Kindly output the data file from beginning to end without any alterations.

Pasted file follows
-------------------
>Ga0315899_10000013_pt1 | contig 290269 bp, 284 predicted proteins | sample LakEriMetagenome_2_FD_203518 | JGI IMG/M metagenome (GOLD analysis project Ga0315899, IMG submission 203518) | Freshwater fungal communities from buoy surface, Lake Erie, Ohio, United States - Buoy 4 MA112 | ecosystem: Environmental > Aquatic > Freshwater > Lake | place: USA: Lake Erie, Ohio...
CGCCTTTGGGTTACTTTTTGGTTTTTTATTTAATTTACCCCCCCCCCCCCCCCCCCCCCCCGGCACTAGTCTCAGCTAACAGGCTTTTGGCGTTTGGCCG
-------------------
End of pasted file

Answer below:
>Ga0315899_10000013_pt1 | contig 290269 bp, 284 predicted proteins | sample LakEriMetagenome_2_FD_203518 | JGI IMG/M metagenome (GOLD analysis project Ga0315899, IMG submission 203518) | Freshwater fungal communities from buoy surface, Lake Erie, Ohio, United States - Buoy 4 MA112 | ecosystem: Environmental > Aquatic > Freshwater > Lake | place: USA: Lake Erie, Ohio...
CGCCTTTGGGTTACTTTTTGGTTTTTTATTTAATTTACCCCCCCCCCCCCCCCCCCCCCCCGGCACTAGTCTCAGCTAACAGGCTTTTGGCGTTTGGCCG